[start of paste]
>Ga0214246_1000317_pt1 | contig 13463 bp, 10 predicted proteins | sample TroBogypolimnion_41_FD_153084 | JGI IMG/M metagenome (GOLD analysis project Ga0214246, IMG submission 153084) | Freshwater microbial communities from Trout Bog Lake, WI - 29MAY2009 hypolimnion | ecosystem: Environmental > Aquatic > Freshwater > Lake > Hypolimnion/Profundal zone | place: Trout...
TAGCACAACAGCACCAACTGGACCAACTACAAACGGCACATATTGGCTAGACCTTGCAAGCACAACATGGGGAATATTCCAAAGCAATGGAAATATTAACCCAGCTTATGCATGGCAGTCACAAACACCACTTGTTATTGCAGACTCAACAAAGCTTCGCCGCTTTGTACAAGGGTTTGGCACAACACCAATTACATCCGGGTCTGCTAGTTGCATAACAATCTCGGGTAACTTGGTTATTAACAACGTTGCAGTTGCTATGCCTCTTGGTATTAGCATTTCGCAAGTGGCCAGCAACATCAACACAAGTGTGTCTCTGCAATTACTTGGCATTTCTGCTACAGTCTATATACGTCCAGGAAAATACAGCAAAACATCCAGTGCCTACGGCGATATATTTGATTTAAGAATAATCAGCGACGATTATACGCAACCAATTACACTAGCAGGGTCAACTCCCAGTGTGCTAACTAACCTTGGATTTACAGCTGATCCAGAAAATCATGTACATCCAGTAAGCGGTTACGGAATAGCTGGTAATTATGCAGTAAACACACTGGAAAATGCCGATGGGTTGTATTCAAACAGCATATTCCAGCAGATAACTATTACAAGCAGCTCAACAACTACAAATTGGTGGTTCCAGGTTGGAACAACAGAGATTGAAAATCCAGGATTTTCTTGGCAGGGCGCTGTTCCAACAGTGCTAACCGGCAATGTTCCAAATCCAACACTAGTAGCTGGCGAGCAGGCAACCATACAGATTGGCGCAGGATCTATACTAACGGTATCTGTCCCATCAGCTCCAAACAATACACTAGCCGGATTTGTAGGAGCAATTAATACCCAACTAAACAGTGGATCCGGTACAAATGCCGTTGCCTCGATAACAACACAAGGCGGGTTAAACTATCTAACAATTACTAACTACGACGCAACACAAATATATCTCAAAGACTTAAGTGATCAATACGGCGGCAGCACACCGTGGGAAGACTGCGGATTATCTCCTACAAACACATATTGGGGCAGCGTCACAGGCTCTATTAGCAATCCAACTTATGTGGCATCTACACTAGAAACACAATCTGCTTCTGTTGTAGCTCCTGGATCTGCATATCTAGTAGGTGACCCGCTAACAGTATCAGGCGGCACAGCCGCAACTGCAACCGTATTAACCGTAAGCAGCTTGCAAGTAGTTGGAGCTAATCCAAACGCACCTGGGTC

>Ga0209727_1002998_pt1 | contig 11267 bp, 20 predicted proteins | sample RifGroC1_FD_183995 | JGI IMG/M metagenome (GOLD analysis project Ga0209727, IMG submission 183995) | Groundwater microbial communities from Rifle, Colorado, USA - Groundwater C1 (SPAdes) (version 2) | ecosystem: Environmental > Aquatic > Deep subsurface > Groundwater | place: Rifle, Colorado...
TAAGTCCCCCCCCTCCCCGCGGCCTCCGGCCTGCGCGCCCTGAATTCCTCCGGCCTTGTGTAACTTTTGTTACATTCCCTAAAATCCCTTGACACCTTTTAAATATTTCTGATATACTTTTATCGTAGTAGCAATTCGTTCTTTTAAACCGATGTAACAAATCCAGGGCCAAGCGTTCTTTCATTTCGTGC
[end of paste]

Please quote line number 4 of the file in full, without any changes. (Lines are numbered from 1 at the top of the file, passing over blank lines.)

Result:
TAAGTCCCCCCCCTCCCCGCGGCCTCCGGCCTGCGCGCCCTGAATTCCTCCGGCCTTGTGTAACTTTTGTTACATTCCCTAAAATCCCTTGACACCTTTTAAATATTTCTGATATACTTTTATCGTAGTAGCAATTCGTTCTTTTAAACCGATGTAACAAATCCAGGGCCAAGCGTTCTTTCATTTCGTGC